On this Day, December 26 (O.S. 14) during the Decembrist Revolt general Count Mikhail Milorodovich was killed.
Count Mikhail Miloradovich (1771-1825) was notable military commander and one of the most popular heroes of the 1812 war. He was highly appreciated by Alexander Suvorov with whom he participated in Italian and Swiss campaigns (1799). Being a brilliant tactic in the Patriotic War of 1812 he defeated Davout’s corps at Viazma, after which the marshal was dismissed from commanding the rear guard of the retreating Grande Armée. He was often compared with French marshal Murat, for the similar love to elegance and grand gestures.
He was a friend of Grand Duke Constantine, the heir to the Russian throne. When Alexander I who had no issue suddenly died in Taganrog in 1825, everybody expected his younger brother to ascend the throne. Miloradovich was very enthusiastic about that. He did not know that Constantine secretly abdicated in 1823 and tsar Alexander appointed by a secret manifest another brother - Nicholas - to be his heir. Only three persons in the state knew about that, and Miloradovich was not among them. So the succession crisis began. Miloradovich forced Nicholas into pledging allegiance to Constantine, who was then in Warsaw as viceroy of Poland. After the announcement of the manifest’s terms by last tsar’s confidant Prince Golitsyn Miloradovich insisted that Constantine was legal heir, Nicholas was aware about the terms and his pledge of allegiance was an abdication in fact. The State Council and imperial guards made an oath to the Constantine. The Count had a plan to keep the true manifest in secret.
But when Constantine received the news, he confirmed his refuse to reign. Several days before the Decembrists revolt Nicholas was warned about the Decembrists intentions. Miloradovich as a Governor of St. Petersburg was to make some preventive actions but he did nothing. On 26 December (O.S. 14) the Senate and army was to swear new allegiance to Nicholas. A group of officers, known later as Decembrists, commanding about 2000-3000 men refused to make an oath and proclaimed their loyalty to Constitution. Miloradovich was sent by the new tsar to calm down the troops. He appealed to their common experience in Napoleonic wars. Avoided wounds in more than 50 battles he was fatally shot by Pyotr Kakhovsky, who was decided by Decembrists to kill Nicholas.
The activity of Miloradovich was rather dubious in that time, also he was known for making intrigues in St. Petersburg. There are even several conspiracy theories about his role in the Revolt and his plans (true head of the Decembrists, plans for dictatorship and so on).
The Dos de Mayo of 1808, was a rebellion by the people of Madrid against the occupation of the city by French troops, provoking a brutal repression by the French Imperial forces and triggering the Peninsular War
The city had been under the occupation of Napoleon’s army since 23 March of the same year. King Charles IV had been forced to abdicate in favour of his son Ferdinand VII, and at the time of the uprising both were in the French city of Bayonne at the insistence of Napoleon. An attempt by the French general Joachim Murat to move the daughter and youngest son of Charles IV to Bayonne led to a popular rebellion that was harshly suppressed by French troops after hours of fierce street fighting. The uprising in Madrid, together with the subsequent proclamation as king of Napoleon’s brother Joseph, provoked resistance across Spain to French rule.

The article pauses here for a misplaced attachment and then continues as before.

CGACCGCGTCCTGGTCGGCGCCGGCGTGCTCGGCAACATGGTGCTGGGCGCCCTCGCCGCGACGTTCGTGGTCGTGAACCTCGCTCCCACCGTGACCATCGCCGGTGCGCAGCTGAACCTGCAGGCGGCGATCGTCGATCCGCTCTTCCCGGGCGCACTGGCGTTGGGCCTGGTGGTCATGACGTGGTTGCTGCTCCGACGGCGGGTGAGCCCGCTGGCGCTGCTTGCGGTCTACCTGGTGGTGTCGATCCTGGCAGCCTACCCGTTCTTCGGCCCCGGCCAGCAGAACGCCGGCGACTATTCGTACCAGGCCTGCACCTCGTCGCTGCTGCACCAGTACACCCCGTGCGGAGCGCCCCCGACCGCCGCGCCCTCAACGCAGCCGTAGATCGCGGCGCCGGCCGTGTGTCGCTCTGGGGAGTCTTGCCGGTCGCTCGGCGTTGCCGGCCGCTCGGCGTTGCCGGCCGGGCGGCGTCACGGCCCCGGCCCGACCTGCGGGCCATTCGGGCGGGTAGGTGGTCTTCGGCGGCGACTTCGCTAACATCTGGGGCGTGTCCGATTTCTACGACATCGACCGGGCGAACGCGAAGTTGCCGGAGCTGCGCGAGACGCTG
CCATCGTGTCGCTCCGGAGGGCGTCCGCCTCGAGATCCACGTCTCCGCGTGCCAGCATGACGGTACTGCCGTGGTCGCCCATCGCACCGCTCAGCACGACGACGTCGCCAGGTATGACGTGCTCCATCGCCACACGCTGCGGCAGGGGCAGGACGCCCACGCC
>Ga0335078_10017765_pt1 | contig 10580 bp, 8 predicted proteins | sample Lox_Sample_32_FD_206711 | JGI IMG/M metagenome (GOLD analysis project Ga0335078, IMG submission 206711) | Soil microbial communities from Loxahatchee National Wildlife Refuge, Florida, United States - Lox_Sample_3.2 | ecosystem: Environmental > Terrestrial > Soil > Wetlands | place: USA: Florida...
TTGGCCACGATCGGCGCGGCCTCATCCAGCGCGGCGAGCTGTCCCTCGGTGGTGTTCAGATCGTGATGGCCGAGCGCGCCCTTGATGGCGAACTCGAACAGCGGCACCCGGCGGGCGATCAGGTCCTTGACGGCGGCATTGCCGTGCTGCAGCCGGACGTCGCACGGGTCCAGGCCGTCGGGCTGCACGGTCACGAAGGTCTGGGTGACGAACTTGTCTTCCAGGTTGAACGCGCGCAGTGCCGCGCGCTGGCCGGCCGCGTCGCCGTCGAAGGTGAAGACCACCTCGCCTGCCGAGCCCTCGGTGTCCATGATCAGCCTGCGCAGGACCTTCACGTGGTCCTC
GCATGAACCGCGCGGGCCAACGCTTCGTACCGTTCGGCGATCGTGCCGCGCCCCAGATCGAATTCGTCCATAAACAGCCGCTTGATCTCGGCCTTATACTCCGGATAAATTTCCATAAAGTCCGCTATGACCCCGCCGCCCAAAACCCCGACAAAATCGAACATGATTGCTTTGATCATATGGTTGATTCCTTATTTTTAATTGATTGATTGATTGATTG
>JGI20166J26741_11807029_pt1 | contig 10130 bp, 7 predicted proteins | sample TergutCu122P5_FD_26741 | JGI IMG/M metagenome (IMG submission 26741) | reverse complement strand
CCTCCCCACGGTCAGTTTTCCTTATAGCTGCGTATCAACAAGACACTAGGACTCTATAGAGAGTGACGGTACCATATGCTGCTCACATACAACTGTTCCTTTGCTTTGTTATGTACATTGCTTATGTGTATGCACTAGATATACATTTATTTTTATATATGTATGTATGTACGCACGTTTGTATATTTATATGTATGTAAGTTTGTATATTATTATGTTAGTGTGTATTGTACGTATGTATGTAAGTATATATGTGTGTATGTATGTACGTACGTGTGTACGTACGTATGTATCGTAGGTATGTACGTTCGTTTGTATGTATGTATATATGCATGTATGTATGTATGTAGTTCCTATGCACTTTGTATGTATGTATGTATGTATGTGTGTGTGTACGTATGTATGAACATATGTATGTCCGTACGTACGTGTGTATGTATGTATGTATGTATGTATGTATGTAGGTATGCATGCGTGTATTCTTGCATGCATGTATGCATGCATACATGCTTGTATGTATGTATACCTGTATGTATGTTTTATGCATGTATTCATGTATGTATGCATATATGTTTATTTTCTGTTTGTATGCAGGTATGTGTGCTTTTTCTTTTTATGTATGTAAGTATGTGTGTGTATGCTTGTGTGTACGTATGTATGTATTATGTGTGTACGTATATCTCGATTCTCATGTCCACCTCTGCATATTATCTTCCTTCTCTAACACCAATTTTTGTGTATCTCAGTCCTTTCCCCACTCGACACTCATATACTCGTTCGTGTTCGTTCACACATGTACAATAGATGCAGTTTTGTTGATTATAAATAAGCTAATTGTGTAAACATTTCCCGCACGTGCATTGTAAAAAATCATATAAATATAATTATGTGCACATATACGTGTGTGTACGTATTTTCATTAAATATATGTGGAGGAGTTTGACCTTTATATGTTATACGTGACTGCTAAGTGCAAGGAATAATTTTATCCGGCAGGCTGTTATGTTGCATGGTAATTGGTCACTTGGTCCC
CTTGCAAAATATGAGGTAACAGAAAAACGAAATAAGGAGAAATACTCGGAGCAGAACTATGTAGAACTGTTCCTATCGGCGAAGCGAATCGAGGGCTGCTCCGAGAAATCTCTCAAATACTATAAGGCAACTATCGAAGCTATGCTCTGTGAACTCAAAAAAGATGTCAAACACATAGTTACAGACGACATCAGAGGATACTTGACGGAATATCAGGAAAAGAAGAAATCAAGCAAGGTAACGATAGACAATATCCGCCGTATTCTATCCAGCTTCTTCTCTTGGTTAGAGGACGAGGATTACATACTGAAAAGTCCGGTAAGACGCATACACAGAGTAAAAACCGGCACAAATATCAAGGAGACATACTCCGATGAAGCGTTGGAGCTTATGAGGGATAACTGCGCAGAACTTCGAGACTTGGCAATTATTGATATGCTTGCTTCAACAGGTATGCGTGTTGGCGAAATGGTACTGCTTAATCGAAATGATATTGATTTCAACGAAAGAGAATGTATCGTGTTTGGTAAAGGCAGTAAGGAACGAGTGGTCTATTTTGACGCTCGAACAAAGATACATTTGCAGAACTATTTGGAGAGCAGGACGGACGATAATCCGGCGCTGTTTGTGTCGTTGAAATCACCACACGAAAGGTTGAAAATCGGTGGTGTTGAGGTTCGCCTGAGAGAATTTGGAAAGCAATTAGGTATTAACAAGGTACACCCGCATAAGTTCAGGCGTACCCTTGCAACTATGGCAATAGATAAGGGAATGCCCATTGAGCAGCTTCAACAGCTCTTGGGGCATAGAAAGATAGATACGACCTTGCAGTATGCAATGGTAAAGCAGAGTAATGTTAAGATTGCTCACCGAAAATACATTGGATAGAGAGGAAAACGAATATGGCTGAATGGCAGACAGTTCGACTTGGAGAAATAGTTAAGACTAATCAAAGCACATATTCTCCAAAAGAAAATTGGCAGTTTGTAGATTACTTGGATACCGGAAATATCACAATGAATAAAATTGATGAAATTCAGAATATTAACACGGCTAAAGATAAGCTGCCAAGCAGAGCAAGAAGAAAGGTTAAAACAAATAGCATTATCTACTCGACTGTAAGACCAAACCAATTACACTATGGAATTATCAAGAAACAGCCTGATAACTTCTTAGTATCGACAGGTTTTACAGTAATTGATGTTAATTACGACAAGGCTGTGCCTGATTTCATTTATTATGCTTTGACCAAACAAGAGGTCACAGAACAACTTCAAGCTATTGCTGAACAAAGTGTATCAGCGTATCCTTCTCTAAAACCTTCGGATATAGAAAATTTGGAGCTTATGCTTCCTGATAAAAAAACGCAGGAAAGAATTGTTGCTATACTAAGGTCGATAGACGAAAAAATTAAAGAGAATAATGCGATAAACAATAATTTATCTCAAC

On 2 May a crowd began to gather in front of the Royal Palace in Madrid. Those gathered entered the palace grounds in an attempt to prevent the removal of Francisco de Paula. Marshall Murat sent a battalion of grenadiers from the Imperial Guard to the palace along with artillery detachments. The latter opened fire on the assembled crowd, and the rebellion began to spread to other parts of the city.
Today I got my results back, and passed them all! YAY! So here’s a Napoleon-themed post to celebrate.
Unlike Napoleon, I didn’t have to leave artillery training early to help out my massive family financially. I didn’t have to cram a two- or four-year course into one year. Despite this, and the recent death of his father, little Napoleon did surprisingly well: he passed, coming forty-second out of a class of fifty-eight. He was also the first Corsican to graduate from the Ecole Militaire he attended.
At sixteen, I and many others like me are socially awkward teenagers with a pile of near-useless GCSEs and nothing else to our names.
At sixteen, Napoleon Bonaparte was an artillery officer.
(Expected footnote: My darling Murat never took his schooling seriously enough to graduate from anywhere).
Caroline Bonaparte, at the age of 17, and at the period of her marriage, is said to have possessed ;the most beautiful complexion in France. Her skin was thought to resemble white satin seen through pink glass. Otherwise, she was not to be compared to her older sister, Pauline. Her head was large, and her shoulders were round; her arms, hands, and feet were perfect, like those of all the Bonapartes; her hair, which in infancy, had been almost white, was now neither light or dark; her teeth were white, though not so regularly beautiful as those of Napoleon; she kept them constantly visible by a permanent sneer. Jewellery, which so well became Pauline, was detrimental to the pure, pale colours of Caroline’s complexion. Heavy stuffs, brocades, and sections were equally prejudicial, and she seldom wore them in consequence.